CHARLESTON, W.Va. -- After being sharply criticized for installing high-capacity Internet routers at smaller public facilities, state officials overseeing West Virginia's $126.3 million high-speed broadband expansion project have started to ship many of the devices to universities and community colleges, according to a report.Nearly half of the 100 routers recently distributed from the state's router stockpile went to higher education institutions and affiliated research centers. Marshall University alone picked up 20 routers, with plans to install them primarily at medical facilities."Many institutions are afraid to accept these routers in fear of possible negative PR," said Jan Fox, Marshall's chief information officer, in an email to the Gazette. "What an even bigger tragedy to the [broadband project] issue if the locations that really need these devices will not accept the transfer."In February, the West Virginia Legislative Auditor released a report that found state government officials wasted at least $7.9 million -- and up to $15 million -- by purchasing oversized Internet routers with federal stimulus funds.The state installed most of the high-capacity routers at small libraries and rural schools, even though the router manufacturer, Cisco, recommends the devices for college campuses and large businesses. In response to the audit, Gov. Earl Ray Tomblin ordered a review of more than 1,000 sites that received routers, which cost $22,600 each. That review is ongoing.When the state first started distributing routers in late 2010, West Virginia universities and community colleges were left off the list of locations scheduled to receive the high-priced devices. But now the state is sending the routers to numerous higher education institutions, according to West Virginia's latest report to the federal agency funding the state's $126.3 million project. Community and technical colleges, which became independent from their four-year college affiliates several years ago, recently received about two-dozen routers. The two-year colleges are installing the routers at their main campuses, and at branch campuses located at high schools."When they split from their colleges, they needed to completely rebuild their information technology infrastructure," said Dan O'Hanlon, executive director of WVNET, the state's Internet services provider. "Not only did most colleges ask for a couple of routers to replace old ones, almost every community and technical college needed all new routers for every site, and most have multiple locations."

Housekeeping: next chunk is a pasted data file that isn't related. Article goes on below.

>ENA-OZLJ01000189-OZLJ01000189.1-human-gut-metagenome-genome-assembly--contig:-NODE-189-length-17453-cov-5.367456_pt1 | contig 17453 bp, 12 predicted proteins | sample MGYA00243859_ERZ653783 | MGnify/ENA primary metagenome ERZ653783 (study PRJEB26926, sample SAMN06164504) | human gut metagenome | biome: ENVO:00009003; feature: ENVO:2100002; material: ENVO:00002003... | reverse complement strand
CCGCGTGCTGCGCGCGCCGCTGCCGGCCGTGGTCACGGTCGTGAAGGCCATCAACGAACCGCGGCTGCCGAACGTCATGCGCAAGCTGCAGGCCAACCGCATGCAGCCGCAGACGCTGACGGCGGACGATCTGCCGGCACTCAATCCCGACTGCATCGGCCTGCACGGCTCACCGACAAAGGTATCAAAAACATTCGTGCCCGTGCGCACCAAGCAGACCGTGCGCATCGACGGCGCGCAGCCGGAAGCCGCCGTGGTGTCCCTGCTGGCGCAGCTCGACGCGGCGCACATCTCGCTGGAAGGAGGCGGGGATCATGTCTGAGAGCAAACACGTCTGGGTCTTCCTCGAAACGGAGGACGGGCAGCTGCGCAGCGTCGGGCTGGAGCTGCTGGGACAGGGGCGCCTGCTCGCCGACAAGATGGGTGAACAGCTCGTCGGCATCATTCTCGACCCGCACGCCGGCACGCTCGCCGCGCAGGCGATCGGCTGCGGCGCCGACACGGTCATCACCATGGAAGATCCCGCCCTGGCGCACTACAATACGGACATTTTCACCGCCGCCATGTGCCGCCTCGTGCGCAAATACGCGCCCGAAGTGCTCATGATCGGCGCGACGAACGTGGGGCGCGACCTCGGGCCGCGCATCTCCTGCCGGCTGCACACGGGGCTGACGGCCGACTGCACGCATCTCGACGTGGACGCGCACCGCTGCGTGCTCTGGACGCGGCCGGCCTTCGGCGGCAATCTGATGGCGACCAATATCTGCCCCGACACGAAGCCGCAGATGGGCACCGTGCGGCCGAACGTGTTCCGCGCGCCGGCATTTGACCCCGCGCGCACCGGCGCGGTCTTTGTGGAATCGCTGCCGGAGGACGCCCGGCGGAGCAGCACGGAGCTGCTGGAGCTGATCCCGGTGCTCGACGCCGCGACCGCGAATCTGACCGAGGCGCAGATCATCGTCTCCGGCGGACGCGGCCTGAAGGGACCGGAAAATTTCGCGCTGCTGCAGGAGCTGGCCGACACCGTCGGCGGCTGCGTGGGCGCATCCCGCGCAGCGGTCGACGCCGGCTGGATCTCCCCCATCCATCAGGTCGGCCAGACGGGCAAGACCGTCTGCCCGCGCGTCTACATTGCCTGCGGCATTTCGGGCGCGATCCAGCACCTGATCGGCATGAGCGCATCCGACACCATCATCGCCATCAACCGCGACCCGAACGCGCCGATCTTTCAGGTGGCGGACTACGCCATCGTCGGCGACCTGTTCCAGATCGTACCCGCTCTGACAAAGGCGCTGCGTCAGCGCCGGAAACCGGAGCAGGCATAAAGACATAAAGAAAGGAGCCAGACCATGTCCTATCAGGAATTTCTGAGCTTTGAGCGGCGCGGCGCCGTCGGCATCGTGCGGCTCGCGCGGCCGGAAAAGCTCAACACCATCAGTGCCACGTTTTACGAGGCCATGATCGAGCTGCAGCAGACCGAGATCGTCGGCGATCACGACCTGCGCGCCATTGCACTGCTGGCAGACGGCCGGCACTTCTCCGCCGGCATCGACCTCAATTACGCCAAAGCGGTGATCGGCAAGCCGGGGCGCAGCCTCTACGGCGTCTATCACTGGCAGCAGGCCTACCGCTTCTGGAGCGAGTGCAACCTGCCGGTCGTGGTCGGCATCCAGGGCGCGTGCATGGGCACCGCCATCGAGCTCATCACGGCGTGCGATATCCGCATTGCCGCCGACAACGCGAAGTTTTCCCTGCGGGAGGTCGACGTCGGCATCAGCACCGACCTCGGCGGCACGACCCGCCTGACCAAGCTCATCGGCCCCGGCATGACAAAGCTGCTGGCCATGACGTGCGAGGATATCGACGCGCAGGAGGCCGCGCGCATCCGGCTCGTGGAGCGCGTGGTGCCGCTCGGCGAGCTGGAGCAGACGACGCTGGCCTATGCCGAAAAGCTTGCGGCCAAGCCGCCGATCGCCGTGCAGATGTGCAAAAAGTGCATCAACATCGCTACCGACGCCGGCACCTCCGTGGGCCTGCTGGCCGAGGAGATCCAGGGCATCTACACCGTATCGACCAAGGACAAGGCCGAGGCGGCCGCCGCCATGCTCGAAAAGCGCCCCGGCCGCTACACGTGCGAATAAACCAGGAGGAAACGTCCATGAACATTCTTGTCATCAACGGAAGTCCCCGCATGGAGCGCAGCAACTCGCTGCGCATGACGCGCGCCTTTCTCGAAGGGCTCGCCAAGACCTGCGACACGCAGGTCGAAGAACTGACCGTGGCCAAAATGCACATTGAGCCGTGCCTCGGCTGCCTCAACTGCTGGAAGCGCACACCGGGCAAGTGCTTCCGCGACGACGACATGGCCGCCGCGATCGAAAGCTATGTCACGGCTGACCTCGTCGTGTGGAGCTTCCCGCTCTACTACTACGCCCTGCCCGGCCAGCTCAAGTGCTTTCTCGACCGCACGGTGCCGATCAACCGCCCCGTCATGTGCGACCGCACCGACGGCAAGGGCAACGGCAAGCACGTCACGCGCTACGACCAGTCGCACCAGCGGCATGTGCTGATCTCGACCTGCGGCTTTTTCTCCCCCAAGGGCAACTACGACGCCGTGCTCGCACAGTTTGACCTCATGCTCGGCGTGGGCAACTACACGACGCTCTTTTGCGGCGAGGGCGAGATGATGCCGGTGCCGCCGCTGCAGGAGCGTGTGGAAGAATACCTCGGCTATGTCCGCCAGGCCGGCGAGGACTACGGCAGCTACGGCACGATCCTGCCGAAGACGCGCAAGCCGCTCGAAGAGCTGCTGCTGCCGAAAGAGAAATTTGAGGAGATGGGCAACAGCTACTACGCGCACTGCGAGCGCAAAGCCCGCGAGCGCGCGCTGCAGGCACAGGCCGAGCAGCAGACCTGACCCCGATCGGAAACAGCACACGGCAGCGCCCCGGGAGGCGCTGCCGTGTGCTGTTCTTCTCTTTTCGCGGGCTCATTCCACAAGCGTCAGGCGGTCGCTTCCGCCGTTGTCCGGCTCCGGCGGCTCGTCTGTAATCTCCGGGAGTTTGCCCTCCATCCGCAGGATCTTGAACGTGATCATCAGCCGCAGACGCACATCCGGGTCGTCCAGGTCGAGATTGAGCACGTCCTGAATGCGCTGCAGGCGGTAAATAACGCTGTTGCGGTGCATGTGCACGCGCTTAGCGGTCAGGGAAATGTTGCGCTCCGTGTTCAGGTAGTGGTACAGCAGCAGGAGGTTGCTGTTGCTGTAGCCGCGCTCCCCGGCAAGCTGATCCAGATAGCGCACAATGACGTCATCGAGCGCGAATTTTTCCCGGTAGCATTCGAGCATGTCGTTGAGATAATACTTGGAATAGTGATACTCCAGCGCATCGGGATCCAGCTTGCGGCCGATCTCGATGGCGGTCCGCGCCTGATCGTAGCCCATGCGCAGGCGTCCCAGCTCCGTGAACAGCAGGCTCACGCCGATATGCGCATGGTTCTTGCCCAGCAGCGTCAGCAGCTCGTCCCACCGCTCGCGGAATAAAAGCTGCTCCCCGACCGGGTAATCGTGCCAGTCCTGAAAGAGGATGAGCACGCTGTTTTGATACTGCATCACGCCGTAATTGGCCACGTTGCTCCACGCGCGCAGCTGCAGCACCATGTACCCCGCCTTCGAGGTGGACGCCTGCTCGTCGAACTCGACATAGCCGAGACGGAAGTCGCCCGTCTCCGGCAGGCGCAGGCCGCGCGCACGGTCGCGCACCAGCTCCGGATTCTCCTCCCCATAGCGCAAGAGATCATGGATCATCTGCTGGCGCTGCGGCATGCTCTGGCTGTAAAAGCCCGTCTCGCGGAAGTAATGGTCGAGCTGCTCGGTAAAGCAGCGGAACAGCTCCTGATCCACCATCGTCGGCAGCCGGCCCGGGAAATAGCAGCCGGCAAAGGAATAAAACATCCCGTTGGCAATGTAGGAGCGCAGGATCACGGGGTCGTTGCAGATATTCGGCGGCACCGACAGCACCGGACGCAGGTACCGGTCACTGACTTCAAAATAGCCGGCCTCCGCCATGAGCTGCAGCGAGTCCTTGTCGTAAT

West Virginia University, Glenville State College and Concord University also requested and received routers.In 2010, the state Higher Education Policy Commission, which oversees public colleges in West Virginia, applied for $67 million in federal stimulus funds to create a high-speed Internet network that would connect all universities, community colleges and affiliated nonprofit research centers across the state. The proposed project included new routers for the sites. The federal government rejected the policy commission's funding request.That same year, however, West Virginia received a $126.3 million grant for a separate project designed to expand high-speed Internet at "community anchor institutions" -- schools, libraries, health centers, jails, county courthouses, planning agencies, 911 centers and other public facilities. The state used $24 million of the $126.3 million to purchase 1,064 routers.In recent months, state officials have struggled to find places to put the routers, and about 70 remain unassigned.West Virginia's universities and community colleges, however, have helped whittle down the state's router inventory.At Marshall, technicians are replacing old Cisco series 2800 and 3750 series routers with the new Cisco 3945 series routers paid for by the stimulus. Sites receiving routers include the university's medical education building, two pediatric medical centers and plastic and eye surgery centers.Fox, who also serves on the West Virginia Broadband Deployment Council, said having "common routers provides a more standard and robust network."
"These are not luxuries, but devices that maintain the medical, academic, research and administrative arms of our campus," Fox said. "It would be a shame to let these devices go to waste when we have such great institutional and community needs in higher education." Reach Eric Eyre at firstname.lastname@example.org or 304-348-4869.